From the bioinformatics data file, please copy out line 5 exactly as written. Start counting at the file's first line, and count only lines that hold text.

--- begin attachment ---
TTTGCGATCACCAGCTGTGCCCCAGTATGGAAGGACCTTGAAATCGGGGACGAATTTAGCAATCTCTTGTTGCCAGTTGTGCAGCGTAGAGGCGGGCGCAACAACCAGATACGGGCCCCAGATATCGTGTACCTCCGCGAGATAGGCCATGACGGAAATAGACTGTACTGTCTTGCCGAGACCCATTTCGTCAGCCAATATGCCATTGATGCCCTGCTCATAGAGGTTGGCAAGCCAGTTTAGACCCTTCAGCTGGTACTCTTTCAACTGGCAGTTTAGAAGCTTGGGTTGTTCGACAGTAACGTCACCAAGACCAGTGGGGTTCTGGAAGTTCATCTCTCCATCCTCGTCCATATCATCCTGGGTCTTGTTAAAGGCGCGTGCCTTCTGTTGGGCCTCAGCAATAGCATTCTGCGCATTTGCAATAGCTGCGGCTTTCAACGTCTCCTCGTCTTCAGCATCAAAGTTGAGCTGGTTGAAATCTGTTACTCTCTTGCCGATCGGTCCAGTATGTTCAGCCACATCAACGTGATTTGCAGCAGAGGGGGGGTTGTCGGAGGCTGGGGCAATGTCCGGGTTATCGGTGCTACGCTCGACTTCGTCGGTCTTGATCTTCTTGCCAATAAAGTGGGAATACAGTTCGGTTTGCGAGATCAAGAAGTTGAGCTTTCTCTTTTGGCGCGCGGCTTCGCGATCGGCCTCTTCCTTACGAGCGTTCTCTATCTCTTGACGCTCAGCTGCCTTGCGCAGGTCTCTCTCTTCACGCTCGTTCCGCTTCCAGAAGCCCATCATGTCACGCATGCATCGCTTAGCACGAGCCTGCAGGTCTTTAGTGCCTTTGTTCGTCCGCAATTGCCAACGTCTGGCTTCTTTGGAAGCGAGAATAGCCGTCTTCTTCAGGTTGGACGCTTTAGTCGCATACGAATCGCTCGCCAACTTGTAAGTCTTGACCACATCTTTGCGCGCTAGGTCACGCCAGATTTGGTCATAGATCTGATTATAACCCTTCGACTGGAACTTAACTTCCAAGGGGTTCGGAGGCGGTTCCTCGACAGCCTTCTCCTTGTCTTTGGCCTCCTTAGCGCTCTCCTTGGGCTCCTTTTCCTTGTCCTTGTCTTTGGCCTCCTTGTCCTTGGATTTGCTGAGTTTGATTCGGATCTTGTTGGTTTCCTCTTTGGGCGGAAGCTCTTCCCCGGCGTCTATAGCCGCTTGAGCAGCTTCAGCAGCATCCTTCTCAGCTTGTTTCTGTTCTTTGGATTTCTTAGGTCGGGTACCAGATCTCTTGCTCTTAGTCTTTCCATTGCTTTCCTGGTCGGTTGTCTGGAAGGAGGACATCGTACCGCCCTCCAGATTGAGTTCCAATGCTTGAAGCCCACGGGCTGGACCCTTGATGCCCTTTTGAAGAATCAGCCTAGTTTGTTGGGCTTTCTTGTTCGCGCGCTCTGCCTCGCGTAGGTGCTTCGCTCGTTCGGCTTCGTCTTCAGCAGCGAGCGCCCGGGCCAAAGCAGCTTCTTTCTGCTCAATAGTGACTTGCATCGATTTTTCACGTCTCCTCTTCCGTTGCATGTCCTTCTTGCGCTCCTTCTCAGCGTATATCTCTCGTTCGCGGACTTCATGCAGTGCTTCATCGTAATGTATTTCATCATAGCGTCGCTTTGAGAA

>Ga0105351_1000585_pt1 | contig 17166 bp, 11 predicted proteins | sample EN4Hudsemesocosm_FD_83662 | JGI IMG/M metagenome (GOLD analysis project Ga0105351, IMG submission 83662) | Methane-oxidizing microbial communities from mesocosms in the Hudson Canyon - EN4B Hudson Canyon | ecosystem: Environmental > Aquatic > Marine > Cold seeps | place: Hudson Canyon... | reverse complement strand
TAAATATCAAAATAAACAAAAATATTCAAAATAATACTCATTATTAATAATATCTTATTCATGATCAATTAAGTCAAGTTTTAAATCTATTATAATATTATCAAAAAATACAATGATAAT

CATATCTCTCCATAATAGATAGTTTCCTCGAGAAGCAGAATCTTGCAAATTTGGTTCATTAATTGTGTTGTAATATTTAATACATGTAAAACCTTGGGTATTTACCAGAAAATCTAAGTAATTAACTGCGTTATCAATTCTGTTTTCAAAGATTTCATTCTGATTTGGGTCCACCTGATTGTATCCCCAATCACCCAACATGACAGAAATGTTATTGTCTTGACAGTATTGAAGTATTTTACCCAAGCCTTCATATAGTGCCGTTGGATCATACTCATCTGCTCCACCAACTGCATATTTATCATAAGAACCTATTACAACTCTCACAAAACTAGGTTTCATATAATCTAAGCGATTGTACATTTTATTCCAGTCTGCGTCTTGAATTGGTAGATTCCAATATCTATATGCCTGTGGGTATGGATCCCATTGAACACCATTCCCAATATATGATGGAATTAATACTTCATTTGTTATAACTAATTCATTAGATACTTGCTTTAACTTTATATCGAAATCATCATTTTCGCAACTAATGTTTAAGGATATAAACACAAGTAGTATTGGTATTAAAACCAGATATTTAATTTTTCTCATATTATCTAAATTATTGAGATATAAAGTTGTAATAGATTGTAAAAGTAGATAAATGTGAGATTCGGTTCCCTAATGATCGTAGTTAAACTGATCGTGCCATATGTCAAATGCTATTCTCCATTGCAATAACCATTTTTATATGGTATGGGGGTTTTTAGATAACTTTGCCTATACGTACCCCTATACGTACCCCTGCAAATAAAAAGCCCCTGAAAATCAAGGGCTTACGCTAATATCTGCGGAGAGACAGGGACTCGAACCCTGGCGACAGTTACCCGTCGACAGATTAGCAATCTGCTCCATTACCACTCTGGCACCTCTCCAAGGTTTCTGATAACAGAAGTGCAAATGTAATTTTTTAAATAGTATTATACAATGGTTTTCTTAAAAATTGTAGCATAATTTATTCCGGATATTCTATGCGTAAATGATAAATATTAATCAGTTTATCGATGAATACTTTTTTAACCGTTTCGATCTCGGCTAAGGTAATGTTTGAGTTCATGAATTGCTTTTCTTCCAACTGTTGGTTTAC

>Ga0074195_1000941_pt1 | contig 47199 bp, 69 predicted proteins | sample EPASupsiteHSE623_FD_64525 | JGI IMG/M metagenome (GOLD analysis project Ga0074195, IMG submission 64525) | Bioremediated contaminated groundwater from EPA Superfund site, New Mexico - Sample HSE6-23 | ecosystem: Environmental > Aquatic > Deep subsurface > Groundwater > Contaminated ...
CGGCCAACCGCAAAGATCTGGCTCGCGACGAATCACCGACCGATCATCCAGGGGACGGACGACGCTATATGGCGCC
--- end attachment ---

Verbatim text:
>Ga0074195_1000941_pt1 | contig 47199 bp, 69 predicted proteins | sample EPASupsiteHSE623_FD_64525 | JGI IMG/M metagenome (GOLD analysis project Ga0074195, IMG submission 64525) | Bioremediated contaminated groundwater from EPA Superfund site, New Mexico - Sample HSE6-23 | ecosystem: Environmental > Aquatic > Deep subsurface > Groundwater > Contaminated ...